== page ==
Objectives — A central tenet of organised cancer screening is that all persons in a target population are invited. The aims of this study were to identify participant and physician factors associated with response to mailed physician-linked invitations (study 1) and to evaluate their effectiveness in an organised colorectal cancer (CRC) screening programme (study 2).
Design and Setting — Two studies (study 1 – cohort design, and study 2 – matched cohort design comprising study 1 participants and a matched control group) were conducted in the context of Ontario's organised province-wide CRC screening programme.
Participants — 102 family physicians and 11 302 associated eligible patients from a technical evaluation ('the Pilot') of large-scale mailed invitations for CRC screening were included. Matched controls were randomly selected using propensity scores from among eligible patients associated with family physicians in similar practice types as the Pilot physicians.
Intervention — Physician-linked mailed invitation to have CRC screening.
Outcomes — Uptake of faecal occult blood test (FOBT) within 6 months of mailed invitation (primary) and uptake of FOBT or colonoscopy within 6 months of mailed invitation (secondary).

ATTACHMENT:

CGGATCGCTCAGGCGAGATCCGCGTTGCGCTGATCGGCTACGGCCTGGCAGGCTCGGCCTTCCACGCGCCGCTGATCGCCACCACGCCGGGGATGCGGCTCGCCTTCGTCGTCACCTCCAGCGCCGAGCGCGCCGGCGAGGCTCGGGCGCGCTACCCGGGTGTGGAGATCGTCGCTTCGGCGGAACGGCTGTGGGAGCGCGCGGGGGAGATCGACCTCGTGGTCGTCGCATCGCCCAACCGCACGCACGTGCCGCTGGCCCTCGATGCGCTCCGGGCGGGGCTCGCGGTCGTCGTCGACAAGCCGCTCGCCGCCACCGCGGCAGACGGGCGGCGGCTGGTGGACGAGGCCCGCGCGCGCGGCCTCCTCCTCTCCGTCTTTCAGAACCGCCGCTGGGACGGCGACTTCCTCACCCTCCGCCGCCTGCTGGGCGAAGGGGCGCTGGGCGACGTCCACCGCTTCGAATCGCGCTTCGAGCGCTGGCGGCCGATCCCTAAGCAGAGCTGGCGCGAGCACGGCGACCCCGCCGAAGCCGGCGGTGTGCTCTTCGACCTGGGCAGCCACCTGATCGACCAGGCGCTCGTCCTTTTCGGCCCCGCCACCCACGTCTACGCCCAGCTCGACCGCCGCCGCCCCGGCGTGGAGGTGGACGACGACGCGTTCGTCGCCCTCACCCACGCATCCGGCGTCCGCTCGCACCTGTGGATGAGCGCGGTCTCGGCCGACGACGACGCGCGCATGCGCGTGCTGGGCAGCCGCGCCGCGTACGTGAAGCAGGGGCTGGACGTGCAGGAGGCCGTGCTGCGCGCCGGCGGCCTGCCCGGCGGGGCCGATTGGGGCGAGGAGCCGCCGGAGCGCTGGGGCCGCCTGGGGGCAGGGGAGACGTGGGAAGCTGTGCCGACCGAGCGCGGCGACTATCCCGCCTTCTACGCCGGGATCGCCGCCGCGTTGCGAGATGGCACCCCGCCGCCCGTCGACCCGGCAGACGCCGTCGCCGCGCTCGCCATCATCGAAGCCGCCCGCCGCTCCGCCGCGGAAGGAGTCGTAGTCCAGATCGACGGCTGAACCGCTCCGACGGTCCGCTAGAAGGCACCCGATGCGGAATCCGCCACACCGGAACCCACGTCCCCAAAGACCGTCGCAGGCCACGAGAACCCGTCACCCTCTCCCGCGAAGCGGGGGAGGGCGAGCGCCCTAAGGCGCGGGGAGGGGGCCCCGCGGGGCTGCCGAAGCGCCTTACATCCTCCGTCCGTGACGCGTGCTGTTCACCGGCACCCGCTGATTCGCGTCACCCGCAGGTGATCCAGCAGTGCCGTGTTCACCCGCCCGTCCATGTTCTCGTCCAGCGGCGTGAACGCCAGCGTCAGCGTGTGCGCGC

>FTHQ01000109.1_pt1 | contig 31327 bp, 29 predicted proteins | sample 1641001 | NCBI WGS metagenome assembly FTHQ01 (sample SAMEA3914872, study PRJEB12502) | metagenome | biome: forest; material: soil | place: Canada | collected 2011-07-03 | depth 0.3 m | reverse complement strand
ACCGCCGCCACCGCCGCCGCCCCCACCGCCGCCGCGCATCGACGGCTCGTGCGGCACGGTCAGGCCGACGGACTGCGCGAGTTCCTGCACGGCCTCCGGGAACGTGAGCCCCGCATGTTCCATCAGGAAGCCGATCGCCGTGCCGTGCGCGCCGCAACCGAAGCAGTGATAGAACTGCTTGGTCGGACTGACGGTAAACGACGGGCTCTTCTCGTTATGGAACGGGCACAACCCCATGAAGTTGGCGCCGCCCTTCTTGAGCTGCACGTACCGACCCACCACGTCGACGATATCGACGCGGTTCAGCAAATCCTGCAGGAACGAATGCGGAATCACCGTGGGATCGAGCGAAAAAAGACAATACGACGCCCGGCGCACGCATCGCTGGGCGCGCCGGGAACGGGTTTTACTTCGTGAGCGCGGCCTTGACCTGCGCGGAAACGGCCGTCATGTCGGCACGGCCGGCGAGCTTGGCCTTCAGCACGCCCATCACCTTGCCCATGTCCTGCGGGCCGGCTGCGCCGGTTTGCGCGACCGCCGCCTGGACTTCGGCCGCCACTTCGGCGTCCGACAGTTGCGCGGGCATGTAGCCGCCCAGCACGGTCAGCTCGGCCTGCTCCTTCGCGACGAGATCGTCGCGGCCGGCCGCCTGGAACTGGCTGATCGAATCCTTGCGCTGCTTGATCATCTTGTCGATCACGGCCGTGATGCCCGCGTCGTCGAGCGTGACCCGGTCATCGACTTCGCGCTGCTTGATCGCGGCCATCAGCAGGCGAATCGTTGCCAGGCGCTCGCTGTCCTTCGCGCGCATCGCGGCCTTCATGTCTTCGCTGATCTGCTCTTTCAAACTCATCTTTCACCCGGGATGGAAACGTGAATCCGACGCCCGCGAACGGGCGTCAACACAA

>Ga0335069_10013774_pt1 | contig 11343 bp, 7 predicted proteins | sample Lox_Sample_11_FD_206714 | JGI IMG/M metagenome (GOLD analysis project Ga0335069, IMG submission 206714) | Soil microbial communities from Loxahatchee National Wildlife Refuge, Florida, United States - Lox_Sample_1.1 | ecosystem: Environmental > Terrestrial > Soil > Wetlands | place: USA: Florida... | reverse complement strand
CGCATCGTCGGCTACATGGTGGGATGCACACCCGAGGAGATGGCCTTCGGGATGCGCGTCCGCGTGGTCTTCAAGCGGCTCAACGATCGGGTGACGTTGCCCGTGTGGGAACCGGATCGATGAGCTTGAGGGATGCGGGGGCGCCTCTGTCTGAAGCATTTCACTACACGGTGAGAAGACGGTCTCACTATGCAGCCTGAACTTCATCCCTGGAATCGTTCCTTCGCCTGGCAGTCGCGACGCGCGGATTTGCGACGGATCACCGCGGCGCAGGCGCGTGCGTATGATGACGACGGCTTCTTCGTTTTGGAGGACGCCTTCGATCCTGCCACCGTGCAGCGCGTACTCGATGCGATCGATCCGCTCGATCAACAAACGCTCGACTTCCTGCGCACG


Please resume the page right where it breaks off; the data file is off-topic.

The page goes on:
Results — Factors significantly associated with uptake of FOBT included prior FOBT use, older participant age, greater participant comorbidity and having a female physician. In the matched analysis, Pilot participants were more likely to complete an FOBT (22% vs 8%, p<0.0001) or an FOBT or colonoscopy (25% vs 11%, p<0.0001) within 6 months of mailed invitation than matched controls. The number needed to invite to screen one additional person was 7.
Conclusions — Centralised large-scale mailing of physician-linked invitations is feasible and effective in the context of organised CRC screening.
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Primary care/clinical practice
Screening and prevention
Health care evaluation